On 4 October 1914, 93 prominent German intellectuals famously published a Manifesto appealing to the ‘civilized world’ to recognize Germany’s war effort as a noble case of self-defence reluctantly undertaken in the service of cultural superiority. It emphatically (but incorrectly) rebuffed Allied allegations about German war crimes during the recent invasion of Belgium. Among the signatories were some of the greatest scholars in the sciences and humanities, including numerous Protestant and Catholic theologians of diverse orientations. The consequences for international cultural and academic exchange were significant, and 120 British scholars soon responded with a public counter-statement prominently noted in the New York Times.
This interdisciplinary conference in Oxford marks the centenary of this Manifesto, bringing together British, German, and American historians, ethicists, and theologians to re-examine the signatories’ intentions in view of the document’s historical setting, the meaning of its appeal to ‘culture’, and the role played by theological motivations.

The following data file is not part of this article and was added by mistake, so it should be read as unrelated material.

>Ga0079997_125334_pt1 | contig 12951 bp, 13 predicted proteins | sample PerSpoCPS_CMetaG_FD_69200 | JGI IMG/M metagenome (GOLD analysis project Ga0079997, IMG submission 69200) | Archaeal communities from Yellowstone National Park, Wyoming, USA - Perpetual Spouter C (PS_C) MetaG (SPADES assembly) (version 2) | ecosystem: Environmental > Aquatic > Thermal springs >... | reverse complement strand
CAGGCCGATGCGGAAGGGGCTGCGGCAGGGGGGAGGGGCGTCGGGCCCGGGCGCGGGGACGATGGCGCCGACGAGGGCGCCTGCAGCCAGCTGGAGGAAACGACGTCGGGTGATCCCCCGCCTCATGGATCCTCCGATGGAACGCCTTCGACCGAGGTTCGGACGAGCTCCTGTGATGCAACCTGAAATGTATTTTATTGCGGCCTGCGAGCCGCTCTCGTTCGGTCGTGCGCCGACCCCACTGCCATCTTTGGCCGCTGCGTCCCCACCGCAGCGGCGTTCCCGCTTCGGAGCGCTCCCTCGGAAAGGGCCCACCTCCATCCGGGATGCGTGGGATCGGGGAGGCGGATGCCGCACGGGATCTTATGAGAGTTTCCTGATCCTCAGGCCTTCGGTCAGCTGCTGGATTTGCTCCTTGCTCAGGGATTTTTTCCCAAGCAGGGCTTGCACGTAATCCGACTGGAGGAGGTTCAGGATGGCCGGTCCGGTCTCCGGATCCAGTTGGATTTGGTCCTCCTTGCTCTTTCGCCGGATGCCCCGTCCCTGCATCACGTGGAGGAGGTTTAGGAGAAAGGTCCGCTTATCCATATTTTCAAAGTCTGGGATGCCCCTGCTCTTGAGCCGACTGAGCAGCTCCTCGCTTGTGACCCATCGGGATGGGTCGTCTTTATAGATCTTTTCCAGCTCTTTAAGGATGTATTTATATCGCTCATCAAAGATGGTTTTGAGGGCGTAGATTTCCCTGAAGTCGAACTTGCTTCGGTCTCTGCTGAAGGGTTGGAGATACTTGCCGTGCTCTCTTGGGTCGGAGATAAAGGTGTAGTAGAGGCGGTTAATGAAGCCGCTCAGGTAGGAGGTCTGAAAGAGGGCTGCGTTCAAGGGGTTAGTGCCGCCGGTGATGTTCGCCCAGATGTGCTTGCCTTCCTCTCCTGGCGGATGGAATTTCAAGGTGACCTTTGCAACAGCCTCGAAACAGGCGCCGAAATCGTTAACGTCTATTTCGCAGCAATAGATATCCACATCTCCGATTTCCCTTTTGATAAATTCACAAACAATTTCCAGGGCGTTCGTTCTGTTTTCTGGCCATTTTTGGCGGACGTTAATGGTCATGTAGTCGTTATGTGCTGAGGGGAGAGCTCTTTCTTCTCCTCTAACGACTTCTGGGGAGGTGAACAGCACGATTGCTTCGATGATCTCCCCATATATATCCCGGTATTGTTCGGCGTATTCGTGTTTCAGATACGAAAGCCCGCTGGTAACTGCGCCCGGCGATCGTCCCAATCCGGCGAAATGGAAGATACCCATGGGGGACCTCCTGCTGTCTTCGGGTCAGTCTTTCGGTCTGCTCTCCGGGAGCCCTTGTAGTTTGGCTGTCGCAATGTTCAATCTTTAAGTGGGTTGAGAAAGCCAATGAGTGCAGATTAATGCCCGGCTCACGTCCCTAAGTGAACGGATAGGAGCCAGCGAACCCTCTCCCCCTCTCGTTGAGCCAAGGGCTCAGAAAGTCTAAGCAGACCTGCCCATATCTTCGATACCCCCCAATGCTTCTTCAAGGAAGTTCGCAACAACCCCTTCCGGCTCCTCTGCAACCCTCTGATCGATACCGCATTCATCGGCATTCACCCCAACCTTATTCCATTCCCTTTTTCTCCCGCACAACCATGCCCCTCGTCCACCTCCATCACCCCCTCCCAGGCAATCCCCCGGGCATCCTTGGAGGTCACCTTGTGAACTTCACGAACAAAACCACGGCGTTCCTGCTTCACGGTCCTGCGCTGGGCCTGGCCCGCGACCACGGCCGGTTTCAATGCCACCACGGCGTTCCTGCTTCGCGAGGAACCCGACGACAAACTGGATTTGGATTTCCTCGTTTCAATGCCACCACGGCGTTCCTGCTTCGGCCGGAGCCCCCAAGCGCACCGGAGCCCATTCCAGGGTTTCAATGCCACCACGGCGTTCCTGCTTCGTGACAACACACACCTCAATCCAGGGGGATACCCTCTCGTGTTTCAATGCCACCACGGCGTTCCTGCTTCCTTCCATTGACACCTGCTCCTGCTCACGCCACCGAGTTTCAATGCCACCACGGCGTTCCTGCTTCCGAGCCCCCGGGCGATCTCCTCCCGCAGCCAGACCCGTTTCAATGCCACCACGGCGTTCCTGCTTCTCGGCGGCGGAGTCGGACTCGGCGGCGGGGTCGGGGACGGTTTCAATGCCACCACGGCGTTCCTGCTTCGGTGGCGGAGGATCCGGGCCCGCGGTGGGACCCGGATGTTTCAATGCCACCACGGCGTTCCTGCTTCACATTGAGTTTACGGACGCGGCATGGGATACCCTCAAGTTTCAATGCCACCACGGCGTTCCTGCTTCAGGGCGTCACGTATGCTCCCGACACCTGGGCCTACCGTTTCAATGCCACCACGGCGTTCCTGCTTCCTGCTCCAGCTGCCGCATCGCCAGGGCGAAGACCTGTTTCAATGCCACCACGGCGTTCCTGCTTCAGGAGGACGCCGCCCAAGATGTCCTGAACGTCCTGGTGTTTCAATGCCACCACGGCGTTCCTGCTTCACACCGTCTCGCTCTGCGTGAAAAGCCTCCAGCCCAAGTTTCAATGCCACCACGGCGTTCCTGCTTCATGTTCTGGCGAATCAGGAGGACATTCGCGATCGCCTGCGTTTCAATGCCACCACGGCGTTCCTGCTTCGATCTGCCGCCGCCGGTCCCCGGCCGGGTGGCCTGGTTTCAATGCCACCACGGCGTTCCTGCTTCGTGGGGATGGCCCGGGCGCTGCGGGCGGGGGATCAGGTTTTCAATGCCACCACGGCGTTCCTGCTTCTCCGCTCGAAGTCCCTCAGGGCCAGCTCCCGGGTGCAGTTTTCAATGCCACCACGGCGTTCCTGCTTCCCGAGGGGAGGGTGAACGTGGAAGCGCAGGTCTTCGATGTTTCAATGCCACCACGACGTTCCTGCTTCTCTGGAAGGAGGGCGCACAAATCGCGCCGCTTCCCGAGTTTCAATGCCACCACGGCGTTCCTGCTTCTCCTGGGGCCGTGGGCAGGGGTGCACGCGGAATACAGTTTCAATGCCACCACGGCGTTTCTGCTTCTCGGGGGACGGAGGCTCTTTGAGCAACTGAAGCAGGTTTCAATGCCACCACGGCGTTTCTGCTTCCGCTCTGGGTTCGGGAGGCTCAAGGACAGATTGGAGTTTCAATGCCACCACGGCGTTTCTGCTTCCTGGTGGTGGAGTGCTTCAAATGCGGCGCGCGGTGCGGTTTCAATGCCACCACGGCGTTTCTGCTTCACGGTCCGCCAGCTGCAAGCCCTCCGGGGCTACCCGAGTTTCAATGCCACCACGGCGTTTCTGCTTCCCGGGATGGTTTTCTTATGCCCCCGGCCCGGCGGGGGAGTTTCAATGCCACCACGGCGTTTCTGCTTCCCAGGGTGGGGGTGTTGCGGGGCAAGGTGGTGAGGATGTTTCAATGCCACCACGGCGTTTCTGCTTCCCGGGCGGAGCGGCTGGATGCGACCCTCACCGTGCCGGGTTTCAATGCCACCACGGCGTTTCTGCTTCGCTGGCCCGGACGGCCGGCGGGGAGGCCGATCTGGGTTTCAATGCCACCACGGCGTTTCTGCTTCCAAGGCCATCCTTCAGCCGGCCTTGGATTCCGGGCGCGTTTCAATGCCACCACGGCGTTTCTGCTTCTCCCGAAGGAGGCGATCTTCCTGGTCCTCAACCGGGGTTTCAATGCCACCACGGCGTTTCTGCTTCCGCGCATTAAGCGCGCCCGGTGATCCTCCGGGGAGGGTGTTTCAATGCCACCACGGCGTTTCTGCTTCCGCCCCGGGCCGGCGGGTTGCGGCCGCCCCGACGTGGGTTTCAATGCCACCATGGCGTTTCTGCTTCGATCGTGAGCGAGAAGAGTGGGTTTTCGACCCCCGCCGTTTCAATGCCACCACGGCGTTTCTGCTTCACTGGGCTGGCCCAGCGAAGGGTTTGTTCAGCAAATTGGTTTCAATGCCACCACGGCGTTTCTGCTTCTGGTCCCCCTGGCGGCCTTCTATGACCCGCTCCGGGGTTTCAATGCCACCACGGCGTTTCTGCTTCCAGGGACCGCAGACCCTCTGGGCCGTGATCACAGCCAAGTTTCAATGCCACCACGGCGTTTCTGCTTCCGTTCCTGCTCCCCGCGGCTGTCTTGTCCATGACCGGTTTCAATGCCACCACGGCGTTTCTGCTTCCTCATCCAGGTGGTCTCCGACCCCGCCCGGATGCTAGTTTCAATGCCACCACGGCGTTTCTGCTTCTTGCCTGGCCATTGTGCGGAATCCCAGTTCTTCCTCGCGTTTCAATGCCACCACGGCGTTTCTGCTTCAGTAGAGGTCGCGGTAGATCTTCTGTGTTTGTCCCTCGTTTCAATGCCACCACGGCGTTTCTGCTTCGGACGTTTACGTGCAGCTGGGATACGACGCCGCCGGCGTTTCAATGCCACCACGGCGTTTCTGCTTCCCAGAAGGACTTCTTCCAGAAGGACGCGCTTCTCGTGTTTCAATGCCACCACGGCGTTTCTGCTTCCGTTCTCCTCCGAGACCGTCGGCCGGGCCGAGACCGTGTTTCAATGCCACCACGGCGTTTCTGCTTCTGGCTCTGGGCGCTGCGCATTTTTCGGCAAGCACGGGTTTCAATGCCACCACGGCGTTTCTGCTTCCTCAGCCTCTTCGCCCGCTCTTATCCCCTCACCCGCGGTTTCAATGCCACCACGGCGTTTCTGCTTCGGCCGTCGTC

- Nigel Biggar, University of Oxford
- Mark Chapman, University of Oxford
- Thomas Albert Howard, Gordon College (Boston)
- Wolfram Kinzig, University of Bonn
- Anthony F. Lang, University of St Andrews
Markus Bockmuehl, University of Oxford
James Carleton Paget, University of Cambridge
Mark Chapman, University of Oxford
Date: 19 September 2014
Venue: The Oxford Research Centre for the Humanities, Radcliffe Humanities Building, Radcliffe Observatory Quarter, OX2 6AD, Oxford
The Oxford Research Centre for the Humanities (TORCH), University of Oxford
Faculty of Theology and Religion, University of Oxford